“The Dave Clark Five and Beyond – Glad All Over,” the two-hour program profiling the music of the group and its significance in the ’60s, is being repeated by PBS’ “Great Performances” series. The program is scheduled to air nationally beginning at 10 p.m. ET March 25, PBS says, but viewers are advised to check local listings as local PBS stations often have individual broadcast times for their programs. “The Dave Clark Five and Beyond” features many clips from the long history of the band, including their appearances on “The Ed Sullivan Show” and “Shindig” featuring the incredible voice of lead singer Mike Smith and their 2008 Rock n’ Roll Hall of Fame induction by Tom Hanks. There’s also incredibly rare footage of the group performing live at their Royal Command Performance singing “Nineteen Days” and Ray Charles’ “Georgia On My Mind.”
It also includes home movies of the band at airports loaded with fans, and a clip of the group’s TV special, “Hold On It’s the Dave Clark Five” that featured Lulu and Richard Chamberlain. The last part of the show — the “and beyond part” — is about group leader Dave Clark and his accomplishments with the band and after its breakup, such as his show “Time” that featured Freddie Mercury and Julian Lennon, among others.
In 1964, the press tried to build up a rivalry between the Dave Clark Five and the Beatles. A magazine was even issued in the ’60s touting it. But Clark said in an interview with Beatles Examiner that it was all made up by the press. “There was no rivalry,” he said. “In England in 1963, most of the hit records were from Liverpool. You had the Beatles, Gerry and the Pacemakers, Cilla Black, Billy J. Kramer and the Dakotas. And then all of a sudden, a group from London just took off. And we selling 180,000 records a day, and were still number 2. We had to sell nearly 2 million copies to knock the Beatles off their biggest-selling single, ‘I Want To Hold Your Hand,’ and we ended up selling 2 ½ million.”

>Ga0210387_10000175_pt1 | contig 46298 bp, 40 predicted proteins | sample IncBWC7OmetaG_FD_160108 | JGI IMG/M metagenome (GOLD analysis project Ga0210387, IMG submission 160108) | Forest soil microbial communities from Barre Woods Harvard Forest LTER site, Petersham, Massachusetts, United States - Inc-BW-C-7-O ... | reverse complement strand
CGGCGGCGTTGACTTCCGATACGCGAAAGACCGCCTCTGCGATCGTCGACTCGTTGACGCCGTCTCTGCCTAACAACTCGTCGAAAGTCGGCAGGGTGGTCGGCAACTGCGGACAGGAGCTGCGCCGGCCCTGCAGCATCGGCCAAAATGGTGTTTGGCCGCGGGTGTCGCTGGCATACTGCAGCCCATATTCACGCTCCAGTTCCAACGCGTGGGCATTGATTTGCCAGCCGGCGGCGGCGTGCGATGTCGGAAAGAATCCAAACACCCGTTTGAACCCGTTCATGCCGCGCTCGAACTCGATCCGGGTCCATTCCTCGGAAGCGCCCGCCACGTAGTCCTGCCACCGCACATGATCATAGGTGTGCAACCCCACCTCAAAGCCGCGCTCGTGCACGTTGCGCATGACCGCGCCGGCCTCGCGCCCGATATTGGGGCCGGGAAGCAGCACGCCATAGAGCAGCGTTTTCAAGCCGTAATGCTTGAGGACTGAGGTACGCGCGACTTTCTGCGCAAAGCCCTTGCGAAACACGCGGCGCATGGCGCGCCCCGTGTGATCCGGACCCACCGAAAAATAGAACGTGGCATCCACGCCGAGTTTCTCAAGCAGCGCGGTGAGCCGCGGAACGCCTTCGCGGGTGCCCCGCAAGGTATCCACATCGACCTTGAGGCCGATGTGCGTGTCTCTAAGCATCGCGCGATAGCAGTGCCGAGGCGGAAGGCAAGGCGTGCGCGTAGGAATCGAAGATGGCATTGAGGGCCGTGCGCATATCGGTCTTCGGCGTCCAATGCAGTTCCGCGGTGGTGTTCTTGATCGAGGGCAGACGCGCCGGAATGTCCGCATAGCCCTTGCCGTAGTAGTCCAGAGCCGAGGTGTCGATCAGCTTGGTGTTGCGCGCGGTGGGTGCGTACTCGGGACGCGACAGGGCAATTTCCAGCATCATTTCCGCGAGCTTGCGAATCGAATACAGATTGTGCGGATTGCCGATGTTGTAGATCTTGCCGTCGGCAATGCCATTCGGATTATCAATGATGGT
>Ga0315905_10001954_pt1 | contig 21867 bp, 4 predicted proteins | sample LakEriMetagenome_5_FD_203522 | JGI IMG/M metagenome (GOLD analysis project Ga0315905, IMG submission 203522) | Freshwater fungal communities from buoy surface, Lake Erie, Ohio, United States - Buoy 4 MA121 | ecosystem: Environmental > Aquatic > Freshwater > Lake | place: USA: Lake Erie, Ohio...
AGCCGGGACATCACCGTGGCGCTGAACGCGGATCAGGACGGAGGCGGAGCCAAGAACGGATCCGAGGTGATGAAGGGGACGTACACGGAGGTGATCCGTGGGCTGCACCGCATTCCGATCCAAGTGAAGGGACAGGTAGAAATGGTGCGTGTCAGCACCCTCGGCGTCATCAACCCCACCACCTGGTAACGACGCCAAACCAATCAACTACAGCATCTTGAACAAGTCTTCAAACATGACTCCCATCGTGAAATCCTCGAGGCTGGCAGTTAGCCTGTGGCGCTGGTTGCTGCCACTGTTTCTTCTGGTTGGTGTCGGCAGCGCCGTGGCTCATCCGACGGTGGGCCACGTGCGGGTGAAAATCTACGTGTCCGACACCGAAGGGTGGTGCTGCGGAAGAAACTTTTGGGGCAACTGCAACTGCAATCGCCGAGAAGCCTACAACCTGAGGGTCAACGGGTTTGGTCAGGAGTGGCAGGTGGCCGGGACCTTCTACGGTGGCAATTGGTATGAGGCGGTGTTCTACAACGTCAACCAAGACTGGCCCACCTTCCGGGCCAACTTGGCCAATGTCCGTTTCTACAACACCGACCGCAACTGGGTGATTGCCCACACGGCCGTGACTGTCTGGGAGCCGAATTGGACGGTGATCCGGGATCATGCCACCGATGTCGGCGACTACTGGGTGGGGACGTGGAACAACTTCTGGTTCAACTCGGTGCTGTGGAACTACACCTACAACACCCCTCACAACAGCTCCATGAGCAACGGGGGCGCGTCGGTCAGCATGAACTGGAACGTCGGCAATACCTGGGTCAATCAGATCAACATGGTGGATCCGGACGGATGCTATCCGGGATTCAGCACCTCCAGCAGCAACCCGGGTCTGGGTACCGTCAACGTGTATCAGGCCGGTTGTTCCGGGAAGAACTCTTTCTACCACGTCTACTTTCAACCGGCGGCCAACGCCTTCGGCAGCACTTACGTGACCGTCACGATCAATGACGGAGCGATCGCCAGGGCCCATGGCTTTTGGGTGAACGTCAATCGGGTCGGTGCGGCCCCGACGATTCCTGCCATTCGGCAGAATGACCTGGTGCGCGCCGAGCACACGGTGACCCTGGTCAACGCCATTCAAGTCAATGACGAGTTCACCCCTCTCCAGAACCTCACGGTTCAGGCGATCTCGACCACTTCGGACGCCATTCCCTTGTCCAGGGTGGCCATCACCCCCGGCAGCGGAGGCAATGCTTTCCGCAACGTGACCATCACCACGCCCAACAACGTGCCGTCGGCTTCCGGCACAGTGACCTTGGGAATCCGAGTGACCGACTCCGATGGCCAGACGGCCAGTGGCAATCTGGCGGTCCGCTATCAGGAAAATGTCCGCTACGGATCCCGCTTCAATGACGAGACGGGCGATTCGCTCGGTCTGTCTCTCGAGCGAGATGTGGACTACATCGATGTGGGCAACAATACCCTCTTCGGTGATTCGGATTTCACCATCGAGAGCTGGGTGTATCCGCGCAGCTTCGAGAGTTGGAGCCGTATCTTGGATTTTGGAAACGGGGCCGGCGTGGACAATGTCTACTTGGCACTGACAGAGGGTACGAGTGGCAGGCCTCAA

He said the Beatles even invited the group to see them perform. “The boys were playing in London. They invited us down. We went to their show backstage. We all went out to a club after to celebrate. There was no rivalry. The press made the rivalry and I think the press stated that fact and the Americans followed it up.” Among those featured in the special talking about the DC5 is Paul McCartney. Clark said he was “very flattered” that McCartney agreed to appear in the program.
Since the show’s first airing in 2014, “The Dave Clark Five and Beyond – Glad All Over” has been released on DVD and Blu-ray. The two-disc set includes two hours of extra interviews and archival footage. The group also starred in two films. “Having a Wild Weekend” from 1965 was the group’s version of the Beatles’ “A Hard Day’s Night, and was the first feature film directed by John Boorman, who was later responsible for “Deliverance” and “Zardoz.” “Get Yourself a College Girl” was a 1964 teen music film that also featured the Animals, Nancy Sinatra, the Standells and Stan Getz and Astrid Gilberto. Both are also available on DVD.
While CDs of the group are few these days, 26 of the group’s albums are available digitally on iTunes. They include “The Dave Clark Five: The Hits” and “The History of the Dave Clark Five” and several discs of unreleased tracks.